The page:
Following a decade of work, scientists at Washington StateUniversity transferred a gene from split peas to potatoes thatimproves the potato's resistance to a fungal disease calledVerticillium wilt.
"The addition of the resistance capability to the Russet Burbankvariety, which accounts for 70 percent of Washington's potatoproduction, will make a significant contribution throughreduction in nitrogen fertilizer and pesticide use and increasedyields to our nearly $300 million potato industry," saiduniversity extension horticulturist Robert Thornton.
Washington potato growers spend about $23 million annuallyto fumigate their fields to control Verticillium wilt, nematodesand other pests.
Verticillium wilt, a soil-borne disease caused by a fungus, isfound in most temperate regions of the world. In the PacificNorthwest, it affects crops ranging from eggplants to potatoesand ornamentals such as roses.
The disease clogs the vascular systems of host plants, blockingmovement of water. Affected plants eventually turn yellowand die prematurely. In potatoes, the state's fifth-leading crop,the wilt hits as tubers are still developing, stopping growth andreducing yields.
A team of scientists led by Lee Hadwiger, a plant pathologist,transferred pea gene 49 to the Shepody and Russet Burbankpotato varieties. This gene provides improved resistance toVerticillium wilt.
Under field conditions, the gene adds two more weeks of life topotato plants before they succumb to the disease. "Any timethat you can add to the life of the potato after tubers start todevelop, you can potentially increase yield," Hadwiger said.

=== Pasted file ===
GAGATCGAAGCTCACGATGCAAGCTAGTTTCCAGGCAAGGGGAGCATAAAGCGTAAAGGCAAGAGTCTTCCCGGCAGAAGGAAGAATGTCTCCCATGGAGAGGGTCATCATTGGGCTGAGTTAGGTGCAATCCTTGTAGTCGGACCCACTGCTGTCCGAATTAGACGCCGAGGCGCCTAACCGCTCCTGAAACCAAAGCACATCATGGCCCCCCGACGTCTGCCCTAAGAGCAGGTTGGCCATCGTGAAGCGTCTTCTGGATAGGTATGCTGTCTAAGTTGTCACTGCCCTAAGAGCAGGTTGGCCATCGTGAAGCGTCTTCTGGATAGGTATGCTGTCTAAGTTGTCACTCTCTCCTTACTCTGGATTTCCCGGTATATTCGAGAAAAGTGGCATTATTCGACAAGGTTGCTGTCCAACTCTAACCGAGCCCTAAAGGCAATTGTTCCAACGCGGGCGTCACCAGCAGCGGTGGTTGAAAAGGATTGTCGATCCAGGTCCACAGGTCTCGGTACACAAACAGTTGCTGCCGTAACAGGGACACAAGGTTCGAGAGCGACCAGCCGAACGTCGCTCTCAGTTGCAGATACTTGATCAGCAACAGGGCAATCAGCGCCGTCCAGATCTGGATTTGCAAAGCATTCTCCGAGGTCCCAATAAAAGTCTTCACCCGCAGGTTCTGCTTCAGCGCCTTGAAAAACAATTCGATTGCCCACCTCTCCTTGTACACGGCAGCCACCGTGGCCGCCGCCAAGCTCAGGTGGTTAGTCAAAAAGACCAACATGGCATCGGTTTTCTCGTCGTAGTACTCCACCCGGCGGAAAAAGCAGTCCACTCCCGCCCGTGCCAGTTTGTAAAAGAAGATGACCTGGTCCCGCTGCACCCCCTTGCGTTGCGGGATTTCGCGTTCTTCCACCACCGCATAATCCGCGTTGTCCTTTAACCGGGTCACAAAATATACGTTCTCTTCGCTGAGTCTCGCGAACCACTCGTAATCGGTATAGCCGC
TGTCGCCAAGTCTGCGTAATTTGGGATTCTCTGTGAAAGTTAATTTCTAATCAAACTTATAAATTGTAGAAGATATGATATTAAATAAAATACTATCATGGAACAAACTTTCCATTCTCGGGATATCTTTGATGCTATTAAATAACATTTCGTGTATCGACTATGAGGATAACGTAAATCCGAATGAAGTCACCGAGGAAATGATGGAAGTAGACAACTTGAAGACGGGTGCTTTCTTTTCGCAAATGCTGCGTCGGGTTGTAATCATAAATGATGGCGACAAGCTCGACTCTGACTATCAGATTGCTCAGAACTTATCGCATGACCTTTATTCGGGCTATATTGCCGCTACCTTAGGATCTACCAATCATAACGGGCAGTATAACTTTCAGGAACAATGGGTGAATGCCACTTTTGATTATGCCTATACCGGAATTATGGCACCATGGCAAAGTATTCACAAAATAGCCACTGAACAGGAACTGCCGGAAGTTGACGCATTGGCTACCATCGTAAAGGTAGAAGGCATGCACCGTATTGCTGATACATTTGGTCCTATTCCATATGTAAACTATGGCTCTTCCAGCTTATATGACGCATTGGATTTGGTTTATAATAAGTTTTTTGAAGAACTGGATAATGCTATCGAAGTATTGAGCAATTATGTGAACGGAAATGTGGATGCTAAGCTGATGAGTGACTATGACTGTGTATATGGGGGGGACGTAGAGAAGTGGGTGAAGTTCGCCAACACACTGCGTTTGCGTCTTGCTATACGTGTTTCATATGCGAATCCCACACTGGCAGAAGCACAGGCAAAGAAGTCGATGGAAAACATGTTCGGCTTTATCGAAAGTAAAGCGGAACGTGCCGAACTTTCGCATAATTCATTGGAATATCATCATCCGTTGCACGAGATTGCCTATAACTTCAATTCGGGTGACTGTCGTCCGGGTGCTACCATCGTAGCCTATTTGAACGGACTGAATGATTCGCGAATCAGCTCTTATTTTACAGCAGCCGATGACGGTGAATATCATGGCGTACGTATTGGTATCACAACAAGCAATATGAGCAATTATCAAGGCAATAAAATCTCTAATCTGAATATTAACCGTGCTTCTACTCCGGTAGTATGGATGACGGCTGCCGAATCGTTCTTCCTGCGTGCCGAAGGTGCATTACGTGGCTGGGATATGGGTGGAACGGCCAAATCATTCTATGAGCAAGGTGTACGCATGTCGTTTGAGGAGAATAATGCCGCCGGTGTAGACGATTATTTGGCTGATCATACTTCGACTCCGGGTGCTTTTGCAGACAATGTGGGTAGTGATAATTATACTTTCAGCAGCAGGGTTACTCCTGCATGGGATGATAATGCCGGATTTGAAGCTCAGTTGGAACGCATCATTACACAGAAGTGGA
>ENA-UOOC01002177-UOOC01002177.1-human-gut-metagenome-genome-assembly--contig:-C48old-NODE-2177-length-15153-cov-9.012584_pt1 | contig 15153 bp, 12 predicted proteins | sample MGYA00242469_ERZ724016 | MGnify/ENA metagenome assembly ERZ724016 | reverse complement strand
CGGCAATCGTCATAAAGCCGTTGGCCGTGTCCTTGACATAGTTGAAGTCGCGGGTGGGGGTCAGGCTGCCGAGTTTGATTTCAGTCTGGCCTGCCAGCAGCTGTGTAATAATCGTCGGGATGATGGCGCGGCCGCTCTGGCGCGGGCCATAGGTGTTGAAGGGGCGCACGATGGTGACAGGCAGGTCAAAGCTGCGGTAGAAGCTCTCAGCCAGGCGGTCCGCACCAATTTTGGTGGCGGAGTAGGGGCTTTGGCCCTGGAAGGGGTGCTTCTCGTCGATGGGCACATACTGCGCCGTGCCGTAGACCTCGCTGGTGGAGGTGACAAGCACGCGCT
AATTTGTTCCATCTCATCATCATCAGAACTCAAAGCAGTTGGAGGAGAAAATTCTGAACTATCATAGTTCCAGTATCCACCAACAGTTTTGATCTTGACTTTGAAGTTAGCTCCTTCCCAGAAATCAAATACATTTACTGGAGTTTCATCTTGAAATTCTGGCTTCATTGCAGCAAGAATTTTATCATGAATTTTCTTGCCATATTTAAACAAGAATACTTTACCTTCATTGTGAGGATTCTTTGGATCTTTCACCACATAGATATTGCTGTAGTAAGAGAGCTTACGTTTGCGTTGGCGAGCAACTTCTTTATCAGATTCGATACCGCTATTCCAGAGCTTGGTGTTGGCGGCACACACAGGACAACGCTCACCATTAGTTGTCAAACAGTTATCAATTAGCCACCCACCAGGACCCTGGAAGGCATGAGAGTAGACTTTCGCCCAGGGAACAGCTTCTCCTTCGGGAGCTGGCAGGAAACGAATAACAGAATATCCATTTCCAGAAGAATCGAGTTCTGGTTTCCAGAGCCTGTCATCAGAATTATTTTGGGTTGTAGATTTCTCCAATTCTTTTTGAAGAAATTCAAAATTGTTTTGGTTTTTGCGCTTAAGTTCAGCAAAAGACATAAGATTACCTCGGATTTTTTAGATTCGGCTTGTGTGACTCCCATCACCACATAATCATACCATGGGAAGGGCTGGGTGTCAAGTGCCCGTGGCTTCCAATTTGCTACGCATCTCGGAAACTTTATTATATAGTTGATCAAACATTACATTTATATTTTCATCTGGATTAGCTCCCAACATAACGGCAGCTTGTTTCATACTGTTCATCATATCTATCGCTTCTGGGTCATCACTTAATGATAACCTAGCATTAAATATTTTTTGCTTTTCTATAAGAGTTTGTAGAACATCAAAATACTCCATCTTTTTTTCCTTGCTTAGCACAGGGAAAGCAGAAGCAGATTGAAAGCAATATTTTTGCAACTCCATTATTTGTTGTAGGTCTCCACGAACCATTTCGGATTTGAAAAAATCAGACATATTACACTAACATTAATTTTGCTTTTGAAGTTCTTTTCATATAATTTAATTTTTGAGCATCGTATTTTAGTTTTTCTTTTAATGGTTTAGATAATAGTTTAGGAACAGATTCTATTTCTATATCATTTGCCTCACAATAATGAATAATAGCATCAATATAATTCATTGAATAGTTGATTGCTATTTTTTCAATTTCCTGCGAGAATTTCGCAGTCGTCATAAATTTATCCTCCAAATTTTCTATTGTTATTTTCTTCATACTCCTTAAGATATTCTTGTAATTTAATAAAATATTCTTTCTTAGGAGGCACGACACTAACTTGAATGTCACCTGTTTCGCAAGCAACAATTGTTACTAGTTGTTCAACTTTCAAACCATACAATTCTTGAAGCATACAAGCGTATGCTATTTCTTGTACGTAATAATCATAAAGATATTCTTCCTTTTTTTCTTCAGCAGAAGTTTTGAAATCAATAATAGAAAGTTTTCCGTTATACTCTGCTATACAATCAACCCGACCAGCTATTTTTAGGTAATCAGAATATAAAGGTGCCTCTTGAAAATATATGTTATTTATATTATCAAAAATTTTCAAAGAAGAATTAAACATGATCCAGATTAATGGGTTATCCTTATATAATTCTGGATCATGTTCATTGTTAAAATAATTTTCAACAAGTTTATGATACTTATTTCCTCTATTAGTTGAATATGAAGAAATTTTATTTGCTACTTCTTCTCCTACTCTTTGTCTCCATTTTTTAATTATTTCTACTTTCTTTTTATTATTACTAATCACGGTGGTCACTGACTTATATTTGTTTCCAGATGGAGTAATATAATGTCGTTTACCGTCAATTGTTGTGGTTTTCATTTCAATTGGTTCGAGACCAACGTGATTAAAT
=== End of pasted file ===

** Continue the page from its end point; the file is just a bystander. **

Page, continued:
In field tests last year, Shepody potatoes with the resistancegene produced up to twice the yield of unprotected potatoesexposed to the fungus.
Shepody is an early-maturing variety used to make Frenchfries. It's harvested from mid-July through August, andaccounts for about 10 percent of the state's potato tonnage.
Hadwiger has transferred pea gene 49 to the Russet Burbank aswell, but that research is still early in development, and thereis no field trial data available.
A tri-state variety testing program should begin as soon asenough seed potatoes have been raised. If the variety meetsexpectations, it could be available to growers in three to sixyears.
-- Nancy Garcia Associate Editor
(c) 1997 American Health Consultants. All rights reserved.